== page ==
Study design and ethical statement
We retrospectively reviewed the medical records of 290 patients (328 eyes) with acute and chronic CSC who visited the Department of Ophthalmology at Hanyang University Hospital between February 1, 2016, and February 1, 2018. This study was conducted according to the tenets of the Declaration of Helsinki and was approved by the Institutional Review Board at Hanyang University Seoul Hospital.
Eyes with other retinal abnormalities, such as polypoidal choroidal vasculopathy, age-related macular degeneration, idiopathic choroidal neovascularisation or other retinal vascular diseases, intraocular inflammation, and posterior segmental tumour were excluded. In addition, we excluded patients who had steroid-induced CSC and organ transplant-associated CSC. According to the manufacturer’s recommendation , images of poor quality (image quality score lower than 45) provided by the onboard OCT software were excluded.
The definitions used in this study were adapted from previous reports . CSC was defined as a retinal disease characterised by serous detachment of the neurosensory retina secondary to one or more focal lesions of RPE . Chronic CSC was defined as presence of symptoms for more than six months, history of recurrence, background fundus change, such as atrophic retinal and RPE changes, visible drainage tract or other atypical dye leakages during FA initial examination [4, 13]. Intravitreal anti-Vascular endothelial growth factor (VEGF) injection and photodynamic therapy (PDT) history were not excluded from the study criteria.
FIPED was defined as a small, flat, and irregular surface PED on the OCT B-scan. Unlike semi-circular PED, RPE elevation is not large but the RPE layer is separated from Bruch’s membrane and a “double layer sign” is observed . The sub-RPE space at the site of FIPED showed either hypo-reflection (not optically filled) or at least partial hyper-reflection, as previously described .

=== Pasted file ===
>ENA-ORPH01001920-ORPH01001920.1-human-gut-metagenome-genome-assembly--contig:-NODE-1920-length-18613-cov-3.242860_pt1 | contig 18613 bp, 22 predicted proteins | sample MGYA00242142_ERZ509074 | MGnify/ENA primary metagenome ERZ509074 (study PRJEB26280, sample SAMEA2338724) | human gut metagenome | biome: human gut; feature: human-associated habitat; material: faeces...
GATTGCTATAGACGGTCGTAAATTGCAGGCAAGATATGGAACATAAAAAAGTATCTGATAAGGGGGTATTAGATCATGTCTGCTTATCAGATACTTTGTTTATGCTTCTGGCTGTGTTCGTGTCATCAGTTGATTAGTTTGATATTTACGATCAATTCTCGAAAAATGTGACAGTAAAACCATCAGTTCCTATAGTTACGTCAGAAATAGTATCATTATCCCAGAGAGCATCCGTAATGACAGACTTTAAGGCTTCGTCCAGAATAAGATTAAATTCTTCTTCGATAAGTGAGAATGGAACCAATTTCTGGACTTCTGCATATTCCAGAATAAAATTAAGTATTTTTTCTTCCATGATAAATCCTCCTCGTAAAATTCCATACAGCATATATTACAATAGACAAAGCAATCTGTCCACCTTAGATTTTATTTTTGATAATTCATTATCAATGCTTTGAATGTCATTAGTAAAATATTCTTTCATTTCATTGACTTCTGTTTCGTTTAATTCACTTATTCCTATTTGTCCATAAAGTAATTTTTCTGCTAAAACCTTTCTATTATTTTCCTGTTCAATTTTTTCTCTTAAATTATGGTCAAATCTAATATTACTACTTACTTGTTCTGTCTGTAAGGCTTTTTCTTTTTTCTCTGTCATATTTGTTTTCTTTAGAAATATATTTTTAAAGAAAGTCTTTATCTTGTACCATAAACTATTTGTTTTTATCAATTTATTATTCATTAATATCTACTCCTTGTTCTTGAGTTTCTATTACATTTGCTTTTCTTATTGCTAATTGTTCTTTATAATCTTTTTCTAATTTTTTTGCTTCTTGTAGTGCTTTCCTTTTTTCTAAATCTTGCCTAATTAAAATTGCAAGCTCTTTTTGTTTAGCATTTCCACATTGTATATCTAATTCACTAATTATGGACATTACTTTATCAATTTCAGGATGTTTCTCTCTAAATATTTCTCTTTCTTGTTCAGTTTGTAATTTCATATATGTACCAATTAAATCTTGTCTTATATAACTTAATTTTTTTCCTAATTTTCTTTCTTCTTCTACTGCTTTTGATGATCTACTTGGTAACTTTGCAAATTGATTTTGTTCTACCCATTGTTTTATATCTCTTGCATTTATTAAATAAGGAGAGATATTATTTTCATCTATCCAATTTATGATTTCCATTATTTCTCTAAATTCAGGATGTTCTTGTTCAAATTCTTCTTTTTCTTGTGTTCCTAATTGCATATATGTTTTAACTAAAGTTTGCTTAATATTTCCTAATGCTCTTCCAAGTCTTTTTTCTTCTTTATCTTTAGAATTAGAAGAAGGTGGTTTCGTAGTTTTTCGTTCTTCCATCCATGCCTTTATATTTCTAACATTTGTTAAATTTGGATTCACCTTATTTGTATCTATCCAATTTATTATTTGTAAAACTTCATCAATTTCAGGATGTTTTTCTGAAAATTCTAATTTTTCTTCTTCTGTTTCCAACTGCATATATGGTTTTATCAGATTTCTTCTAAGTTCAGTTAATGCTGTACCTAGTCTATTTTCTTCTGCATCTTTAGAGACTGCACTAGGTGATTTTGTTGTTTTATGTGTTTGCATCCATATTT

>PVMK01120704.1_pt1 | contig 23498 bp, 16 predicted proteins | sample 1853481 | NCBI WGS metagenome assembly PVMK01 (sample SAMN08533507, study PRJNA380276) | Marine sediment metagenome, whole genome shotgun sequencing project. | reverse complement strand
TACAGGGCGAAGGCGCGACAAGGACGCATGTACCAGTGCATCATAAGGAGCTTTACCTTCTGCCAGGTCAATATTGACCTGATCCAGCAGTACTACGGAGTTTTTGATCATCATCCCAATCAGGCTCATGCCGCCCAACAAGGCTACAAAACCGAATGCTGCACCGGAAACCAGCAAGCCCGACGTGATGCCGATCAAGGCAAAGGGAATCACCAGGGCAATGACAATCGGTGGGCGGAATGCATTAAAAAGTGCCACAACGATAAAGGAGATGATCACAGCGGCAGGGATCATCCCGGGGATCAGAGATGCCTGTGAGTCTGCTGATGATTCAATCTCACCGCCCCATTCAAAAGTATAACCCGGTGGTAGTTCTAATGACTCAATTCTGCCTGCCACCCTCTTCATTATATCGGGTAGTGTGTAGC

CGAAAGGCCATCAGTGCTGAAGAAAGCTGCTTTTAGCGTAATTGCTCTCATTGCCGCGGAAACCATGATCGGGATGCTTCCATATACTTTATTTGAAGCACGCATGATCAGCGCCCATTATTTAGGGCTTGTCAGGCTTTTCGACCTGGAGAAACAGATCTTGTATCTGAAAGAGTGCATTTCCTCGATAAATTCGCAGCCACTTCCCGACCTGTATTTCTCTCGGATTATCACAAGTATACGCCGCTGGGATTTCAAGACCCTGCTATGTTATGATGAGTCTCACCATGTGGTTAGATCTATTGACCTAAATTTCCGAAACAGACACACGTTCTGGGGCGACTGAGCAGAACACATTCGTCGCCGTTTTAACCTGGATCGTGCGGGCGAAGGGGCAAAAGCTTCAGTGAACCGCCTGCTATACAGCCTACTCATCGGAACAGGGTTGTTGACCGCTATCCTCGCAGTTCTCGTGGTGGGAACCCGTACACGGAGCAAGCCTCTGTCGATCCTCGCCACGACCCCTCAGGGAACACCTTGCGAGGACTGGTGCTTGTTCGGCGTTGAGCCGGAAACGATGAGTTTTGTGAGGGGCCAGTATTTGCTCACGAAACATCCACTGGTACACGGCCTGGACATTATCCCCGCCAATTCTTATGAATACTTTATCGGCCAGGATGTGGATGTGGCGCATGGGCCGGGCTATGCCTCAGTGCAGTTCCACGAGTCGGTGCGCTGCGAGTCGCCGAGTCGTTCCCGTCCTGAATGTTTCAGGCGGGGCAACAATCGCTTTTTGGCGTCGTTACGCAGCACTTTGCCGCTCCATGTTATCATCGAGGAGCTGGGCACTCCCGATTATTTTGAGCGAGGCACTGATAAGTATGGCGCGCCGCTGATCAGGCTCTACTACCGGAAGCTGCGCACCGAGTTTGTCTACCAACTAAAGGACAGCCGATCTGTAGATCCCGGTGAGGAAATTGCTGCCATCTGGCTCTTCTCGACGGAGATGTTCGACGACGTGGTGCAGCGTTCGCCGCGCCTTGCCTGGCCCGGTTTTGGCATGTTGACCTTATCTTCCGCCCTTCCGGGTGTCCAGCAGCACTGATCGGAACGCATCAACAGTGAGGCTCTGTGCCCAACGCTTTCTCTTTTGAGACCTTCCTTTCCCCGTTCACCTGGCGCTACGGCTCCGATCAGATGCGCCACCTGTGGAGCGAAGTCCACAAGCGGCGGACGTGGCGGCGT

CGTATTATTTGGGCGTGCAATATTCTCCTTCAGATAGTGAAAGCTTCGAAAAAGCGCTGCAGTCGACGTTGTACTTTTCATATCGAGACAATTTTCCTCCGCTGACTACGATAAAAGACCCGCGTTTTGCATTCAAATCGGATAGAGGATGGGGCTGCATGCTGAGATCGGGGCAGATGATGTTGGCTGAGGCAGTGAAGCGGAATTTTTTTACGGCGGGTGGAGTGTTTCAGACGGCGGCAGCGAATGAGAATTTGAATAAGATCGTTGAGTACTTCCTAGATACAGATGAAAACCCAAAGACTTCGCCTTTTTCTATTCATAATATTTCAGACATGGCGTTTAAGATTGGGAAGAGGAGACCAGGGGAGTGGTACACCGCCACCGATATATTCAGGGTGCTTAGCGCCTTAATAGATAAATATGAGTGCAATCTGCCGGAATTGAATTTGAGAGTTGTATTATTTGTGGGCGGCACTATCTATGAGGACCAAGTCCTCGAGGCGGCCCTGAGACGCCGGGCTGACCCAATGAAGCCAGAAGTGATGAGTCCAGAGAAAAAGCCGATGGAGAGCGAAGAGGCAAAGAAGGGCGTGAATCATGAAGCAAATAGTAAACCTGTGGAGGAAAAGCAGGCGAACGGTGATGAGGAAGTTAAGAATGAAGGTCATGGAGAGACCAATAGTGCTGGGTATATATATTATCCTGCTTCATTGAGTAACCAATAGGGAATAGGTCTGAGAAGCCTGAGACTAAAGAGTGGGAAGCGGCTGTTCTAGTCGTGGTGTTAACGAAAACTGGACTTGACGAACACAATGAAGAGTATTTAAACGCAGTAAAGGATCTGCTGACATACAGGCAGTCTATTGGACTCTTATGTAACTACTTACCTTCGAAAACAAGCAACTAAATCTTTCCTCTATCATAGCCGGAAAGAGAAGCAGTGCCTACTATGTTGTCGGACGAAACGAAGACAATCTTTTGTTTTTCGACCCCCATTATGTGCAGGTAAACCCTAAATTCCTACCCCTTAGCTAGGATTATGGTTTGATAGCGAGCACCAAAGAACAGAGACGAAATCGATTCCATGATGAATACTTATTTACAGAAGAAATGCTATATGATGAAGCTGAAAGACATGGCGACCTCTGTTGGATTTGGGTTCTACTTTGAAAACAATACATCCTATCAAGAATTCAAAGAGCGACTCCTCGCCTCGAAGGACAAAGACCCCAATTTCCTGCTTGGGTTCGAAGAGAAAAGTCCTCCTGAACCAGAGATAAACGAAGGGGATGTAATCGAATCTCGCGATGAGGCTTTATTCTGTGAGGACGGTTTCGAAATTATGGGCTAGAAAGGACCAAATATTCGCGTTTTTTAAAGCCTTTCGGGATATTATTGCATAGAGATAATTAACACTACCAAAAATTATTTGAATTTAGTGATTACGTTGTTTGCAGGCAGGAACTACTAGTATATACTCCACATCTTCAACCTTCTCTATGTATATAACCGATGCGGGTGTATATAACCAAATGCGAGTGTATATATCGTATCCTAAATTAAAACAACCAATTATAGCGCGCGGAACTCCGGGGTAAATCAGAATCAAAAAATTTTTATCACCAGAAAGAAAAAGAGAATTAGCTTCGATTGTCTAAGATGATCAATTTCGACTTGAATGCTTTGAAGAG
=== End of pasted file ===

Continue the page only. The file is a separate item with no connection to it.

Patients’ medical records were reviewed, including best-corrected visual acuity, spherical equivalent, dilated fundus biomicroscopy findings, and multimodal imaging data including OCT, FA, ICGA, and OCTA.
All subjects underwent OCT and OCTA with Swept-source optical coherence tomography (SS-OCT) (Deep range imaging OCT, Triton, Topcon, Tokyo, Japan). We identified the presence of FIPED on OCT B-scans (Topcon SS-OCT parameters: 100 KHz, A-scan rate, wavelength 1050 nm). This study used OCTA ratio analyses employed by Topcon, which is an intensity ratio analysis, not based on amplitude-decorrelation. A 3 x 3 mm volume scan was performed, and each B-scan’s position was automatically scanned four times. All OCT and OCTA assessments were performed by two trained retinal specialists (B.R.L. and S.J.A.) who were not aware of each other’s imaging findings. OCTA B-scans and the 3 x 3 mm OCTA macular cube scans were primarily reviewed for the detection of FIPED and the presence or absence of CNV at the site of the FIPED. If a 3 x 3 mm OCTA image did not show any FIPED, the findings were confirmed through evaluation of the 4.5 x 4.5 mm or 6 x 6 mm OCTA B-scans. FA and ICGA (F-10, Nidek, Tokyo, Japan) was also performed, and assessed by the two specialists (B.R.L. and S.J.A.).
Choroidal neovascularisation using en-face OCTA and cross-sectional OCTA
When FIPED was confirmed, the OCTA image was analysed to evaluate the presence of CNV in FIPED. Using OCTA software, the retinal layers and generated en-face images of the superficial plexus, deep plexus, avascular retina, and choriocapillaris were automatically segmented. The inner plexiform layer (IPL)/inner nuclear layer (INL) line and the Bruch’s membrane (BM) line were created by automated segmentation. Next, the en-face image of the outer retina (from 70.2 µm under IPL/INL line to BM line) and choriocapillaris (from BM line to 10.4 µm under BM line) was constructed. For en-face OCTA, these two images were analysed to evaluate the presence of CNV in FIPED.
The OCT B-scans were then combined with the corresponding en-face OCTA images, and scrolling was enabled through the sections similar to that of OCT cube scan. In the cross-sectional OCTA, we used the Angio-B view provided by the Topcon, which is an image that combines an OCT B-scan with a flow signal coated with a false-colour code. The cross-sectional view helped identify the flow signal in the FIPED by providing scrolling function. It was possible to distinguish between projection artefacts and the real flow signals by checking the sequential sections.
As diagnosed in other studies [8, 10, 14, 15], CNV was confirmed with comprehensive data; clinical history and multimodal imaging data including OCT, FA, ICGA, and OCTA.